COOL Frequently Asked Questions Regarding COVID-19 Enforcement Discretion

1. How will the COOL enforcement discretion be exercised?

To facilitate the movement of food from food service distributors and restaurants that may not be able to be used, USDA will not take enforcement action for a 60-day period, beginning April 20, 2020, against a retailer who is marketing product that was originally shipped for foodservice and therefore does not have a country of origin or method of production label, provided that the food does not make any country of origin or method of production claims. Once the 60-day period has ended, USDA will continue its regular compliance and enforcement activities and will no longer exercise enforcement discretion for this limited subset of foods. This enforcement discretion does not apply to food products that were originally intended for and shipped into the retail market channel.

2. Why did USDA decide to allow this flexibility?

During this pandemic, it is necessary to maximize the utilization of food and this flexibility will allow food to be diverted from restaurants to retail, ensuring that food is made available to families around the country during the COVID-19 pandemic, when retailers, such as supermarkets, are experiencing greater demand. These flexibilities will also help restaurants and their suppliers access additional markets with food that would otherwise not be used due to restaurant closures. These actions are in line with similar labeling flexibilities allowed by the Food and Drug Administration and USDA Food Safety and Inspection Service.

3. What foods are covered by COOL?

COOL is a labeling law that requires retailers to notify their customers with information regarding where certain foods originated. Covered commodities include muscle cut and ground meats (lamb, goat, and chicken); wild and farm-raised fish and shellfish; fresh and frozen fruits and vegetables; peanuts, pecans and macadamia nuts; and ginseng. Ordinarily, commodities subject to COOL requirements are not required to include a country of origin or method of production label when distributed to foodservice, but the labels are required when these foods are sold at retail establishments.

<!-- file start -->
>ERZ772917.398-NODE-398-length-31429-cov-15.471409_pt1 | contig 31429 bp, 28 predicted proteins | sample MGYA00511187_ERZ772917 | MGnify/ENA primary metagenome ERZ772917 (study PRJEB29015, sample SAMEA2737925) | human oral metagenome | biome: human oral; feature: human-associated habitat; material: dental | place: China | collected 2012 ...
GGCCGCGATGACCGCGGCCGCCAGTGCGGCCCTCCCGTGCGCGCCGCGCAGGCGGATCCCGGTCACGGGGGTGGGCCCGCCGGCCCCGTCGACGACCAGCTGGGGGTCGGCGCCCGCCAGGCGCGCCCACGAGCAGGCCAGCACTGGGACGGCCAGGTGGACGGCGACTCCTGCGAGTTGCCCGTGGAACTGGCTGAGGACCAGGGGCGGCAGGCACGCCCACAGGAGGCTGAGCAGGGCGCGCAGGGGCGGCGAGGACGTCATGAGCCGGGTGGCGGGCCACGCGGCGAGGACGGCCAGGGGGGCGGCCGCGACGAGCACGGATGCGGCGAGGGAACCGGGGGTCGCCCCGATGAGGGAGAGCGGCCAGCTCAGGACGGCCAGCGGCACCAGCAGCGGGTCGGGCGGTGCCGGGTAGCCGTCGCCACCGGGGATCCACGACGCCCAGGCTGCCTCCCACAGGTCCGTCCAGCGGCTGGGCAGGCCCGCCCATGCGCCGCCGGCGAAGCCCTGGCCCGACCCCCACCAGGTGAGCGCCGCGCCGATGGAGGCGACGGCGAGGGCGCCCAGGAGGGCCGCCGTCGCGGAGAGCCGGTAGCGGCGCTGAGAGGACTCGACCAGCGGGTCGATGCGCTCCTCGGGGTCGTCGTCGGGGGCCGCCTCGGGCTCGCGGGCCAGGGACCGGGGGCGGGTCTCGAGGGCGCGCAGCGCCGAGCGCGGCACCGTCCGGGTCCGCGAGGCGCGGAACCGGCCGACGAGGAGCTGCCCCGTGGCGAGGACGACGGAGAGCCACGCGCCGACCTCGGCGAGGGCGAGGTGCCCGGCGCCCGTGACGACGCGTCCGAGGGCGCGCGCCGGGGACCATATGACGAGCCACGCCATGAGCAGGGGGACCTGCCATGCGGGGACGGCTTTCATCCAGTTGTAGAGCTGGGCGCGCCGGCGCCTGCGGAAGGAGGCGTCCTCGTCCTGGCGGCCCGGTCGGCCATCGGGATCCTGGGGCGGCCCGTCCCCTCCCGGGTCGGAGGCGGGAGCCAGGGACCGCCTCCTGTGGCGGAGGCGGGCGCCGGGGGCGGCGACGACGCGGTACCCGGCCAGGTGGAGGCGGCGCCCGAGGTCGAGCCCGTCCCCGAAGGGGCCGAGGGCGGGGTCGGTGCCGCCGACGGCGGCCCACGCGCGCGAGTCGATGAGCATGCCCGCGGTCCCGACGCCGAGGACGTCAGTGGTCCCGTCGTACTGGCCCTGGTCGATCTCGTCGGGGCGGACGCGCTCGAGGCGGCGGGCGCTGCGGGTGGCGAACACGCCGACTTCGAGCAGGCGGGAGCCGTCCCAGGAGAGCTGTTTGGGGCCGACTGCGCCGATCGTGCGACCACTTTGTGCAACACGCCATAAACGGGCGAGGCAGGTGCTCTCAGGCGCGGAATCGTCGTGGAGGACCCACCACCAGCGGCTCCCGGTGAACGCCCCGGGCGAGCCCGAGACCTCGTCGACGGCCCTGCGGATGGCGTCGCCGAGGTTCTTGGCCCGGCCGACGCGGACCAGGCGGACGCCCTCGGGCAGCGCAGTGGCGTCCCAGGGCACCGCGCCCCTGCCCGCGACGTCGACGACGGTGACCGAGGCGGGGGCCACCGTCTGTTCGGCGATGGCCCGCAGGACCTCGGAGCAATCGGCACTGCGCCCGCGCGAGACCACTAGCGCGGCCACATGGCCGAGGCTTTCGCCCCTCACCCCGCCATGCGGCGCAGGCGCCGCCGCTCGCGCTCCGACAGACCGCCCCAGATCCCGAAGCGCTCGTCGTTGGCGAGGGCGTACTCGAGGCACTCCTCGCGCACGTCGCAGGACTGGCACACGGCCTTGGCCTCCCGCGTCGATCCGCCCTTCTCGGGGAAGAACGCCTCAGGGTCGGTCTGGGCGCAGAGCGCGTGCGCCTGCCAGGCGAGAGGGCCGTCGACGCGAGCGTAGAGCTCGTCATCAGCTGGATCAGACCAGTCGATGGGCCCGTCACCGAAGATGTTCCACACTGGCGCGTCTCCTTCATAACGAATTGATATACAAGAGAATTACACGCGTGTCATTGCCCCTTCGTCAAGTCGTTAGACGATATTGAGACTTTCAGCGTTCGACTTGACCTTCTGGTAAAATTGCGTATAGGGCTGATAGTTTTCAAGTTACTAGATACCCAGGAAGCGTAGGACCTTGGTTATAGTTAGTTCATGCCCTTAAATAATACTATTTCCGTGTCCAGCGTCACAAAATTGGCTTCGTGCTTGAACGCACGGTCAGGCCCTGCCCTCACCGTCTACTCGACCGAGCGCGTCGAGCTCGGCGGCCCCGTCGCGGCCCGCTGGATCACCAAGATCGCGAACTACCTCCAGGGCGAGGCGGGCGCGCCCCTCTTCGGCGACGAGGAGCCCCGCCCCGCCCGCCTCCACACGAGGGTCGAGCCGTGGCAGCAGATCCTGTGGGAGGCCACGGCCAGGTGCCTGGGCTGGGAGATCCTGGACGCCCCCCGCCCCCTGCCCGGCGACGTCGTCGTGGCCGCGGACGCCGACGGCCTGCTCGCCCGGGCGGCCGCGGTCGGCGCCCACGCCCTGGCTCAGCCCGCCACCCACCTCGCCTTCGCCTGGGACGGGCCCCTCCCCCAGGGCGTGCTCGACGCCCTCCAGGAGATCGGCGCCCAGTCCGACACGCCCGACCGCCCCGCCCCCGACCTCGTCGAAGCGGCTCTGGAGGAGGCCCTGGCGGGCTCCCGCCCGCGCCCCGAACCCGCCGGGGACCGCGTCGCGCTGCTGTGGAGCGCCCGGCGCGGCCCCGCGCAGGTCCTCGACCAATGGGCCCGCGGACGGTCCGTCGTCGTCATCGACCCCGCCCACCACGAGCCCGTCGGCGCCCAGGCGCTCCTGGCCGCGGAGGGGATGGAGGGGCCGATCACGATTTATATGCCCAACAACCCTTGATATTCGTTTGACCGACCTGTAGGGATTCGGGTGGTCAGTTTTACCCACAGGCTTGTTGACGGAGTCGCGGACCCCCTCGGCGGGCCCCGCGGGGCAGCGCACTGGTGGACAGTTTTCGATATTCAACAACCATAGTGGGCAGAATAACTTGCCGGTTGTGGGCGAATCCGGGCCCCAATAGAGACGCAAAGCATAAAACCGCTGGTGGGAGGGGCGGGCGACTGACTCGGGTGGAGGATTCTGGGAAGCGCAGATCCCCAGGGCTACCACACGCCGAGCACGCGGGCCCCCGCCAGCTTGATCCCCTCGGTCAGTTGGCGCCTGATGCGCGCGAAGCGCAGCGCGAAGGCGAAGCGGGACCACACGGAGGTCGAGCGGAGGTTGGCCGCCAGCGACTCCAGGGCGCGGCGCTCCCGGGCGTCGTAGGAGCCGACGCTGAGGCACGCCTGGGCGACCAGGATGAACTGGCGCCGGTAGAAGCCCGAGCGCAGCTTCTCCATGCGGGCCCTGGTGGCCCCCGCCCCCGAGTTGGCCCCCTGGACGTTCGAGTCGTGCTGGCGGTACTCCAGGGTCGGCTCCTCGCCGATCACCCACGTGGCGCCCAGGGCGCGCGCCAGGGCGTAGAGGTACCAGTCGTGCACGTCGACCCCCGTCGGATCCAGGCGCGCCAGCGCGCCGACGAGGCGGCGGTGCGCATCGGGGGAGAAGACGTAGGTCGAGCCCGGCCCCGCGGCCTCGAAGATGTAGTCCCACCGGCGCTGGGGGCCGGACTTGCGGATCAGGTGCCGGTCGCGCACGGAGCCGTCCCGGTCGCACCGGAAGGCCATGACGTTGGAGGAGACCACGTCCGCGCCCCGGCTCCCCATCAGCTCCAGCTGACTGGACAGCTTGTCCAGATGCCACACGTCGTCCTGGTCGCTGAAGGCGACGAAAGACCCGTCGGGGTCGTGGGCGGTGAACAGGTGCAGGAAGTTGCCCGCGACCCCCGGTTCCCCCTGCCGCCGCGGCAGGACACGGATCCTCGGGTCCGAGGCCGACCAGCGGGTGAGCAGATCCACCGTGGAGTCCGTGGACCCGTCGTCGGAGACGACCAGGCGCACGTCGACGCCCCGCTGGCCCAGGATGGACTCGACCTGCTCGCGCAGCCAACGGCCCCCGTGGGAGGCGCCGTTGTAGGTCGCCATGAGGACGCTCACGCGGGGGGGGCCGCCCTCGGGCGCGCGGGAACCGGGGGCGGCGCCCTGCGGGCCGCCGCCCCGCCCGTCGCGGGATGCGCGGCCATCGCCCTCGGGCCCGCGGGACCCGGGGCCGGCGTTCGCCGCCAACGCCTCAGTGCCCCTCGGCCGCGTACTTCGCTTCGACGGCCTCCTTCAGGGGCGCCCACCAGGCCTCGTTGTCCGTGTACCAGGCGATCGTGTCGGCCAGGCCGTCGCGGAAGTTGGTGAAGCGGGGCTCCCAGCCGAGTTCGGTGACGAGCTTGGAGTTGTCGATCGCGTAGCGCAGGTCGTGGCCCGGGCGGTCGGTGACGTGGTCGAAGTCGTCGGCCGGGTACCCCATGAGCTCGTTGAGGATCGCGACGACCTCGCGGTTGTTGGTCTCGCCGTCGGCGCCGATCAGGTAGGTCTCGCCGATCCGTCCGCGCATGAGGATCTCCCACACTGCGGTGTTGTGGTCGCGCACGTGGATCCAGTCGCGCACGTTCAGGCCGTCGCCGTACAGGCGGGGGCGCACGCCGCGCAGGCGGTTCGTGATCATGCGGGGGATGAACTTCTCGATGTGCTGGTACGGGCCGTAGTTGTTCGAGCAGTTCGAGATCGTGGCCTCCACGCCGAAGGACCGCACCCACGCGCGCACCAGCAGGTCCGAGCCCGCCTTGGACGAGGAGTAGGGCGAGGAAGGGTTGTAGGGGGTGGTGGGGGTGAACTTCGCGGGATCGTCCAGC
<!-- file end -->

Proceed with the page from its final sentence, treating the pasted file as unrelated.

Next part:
4. Why did USDA not limit enforcement discretion to items other than fresh fruit and vegetables?

USDA received requests from industry stakeholders to provide flexibilities for all covered commodities to facilitate the efficient distribution and sale of foods that would otherwise not be used due to government-mandated restaurant closures during the COVID-19 pandemic. By allowing foods previously destined for restaurants to be diverted to retail, the flexibilities can reduce food waste and allow retailers to restock shelves in order to meet higher-than-usual consumer demand. The inclusion of fresh fruits and vegetables is consistent with USDA attempts to assist all affected commodity sectors impacted by COVID-19, and allow for the movement of these items to consumers through available retail outlets.  

5. How does USDA plan to prevent foreign producers from taking advantage of the COOL enforcement flexibility?

This enforcement discretion only applies to products already in inventory and previously packaged and shipped for foodservice. All products currently being imported must continue to meet all applicable Federal laws, including country of origin laws enforced by U.S. Customs and Border Protection. USDA will continue to enforce compliance with COOL requirements for all covered commodities sold at retail that are not diverted from the foodservice sector, ensuring that they continue to be properly and accurately labeled.

6. Will the enforcement discretion be extended beyond 60 days?

USDA will review feedback, along with any continued requests for flexibility, and assess whether enforcement discretion will be extended.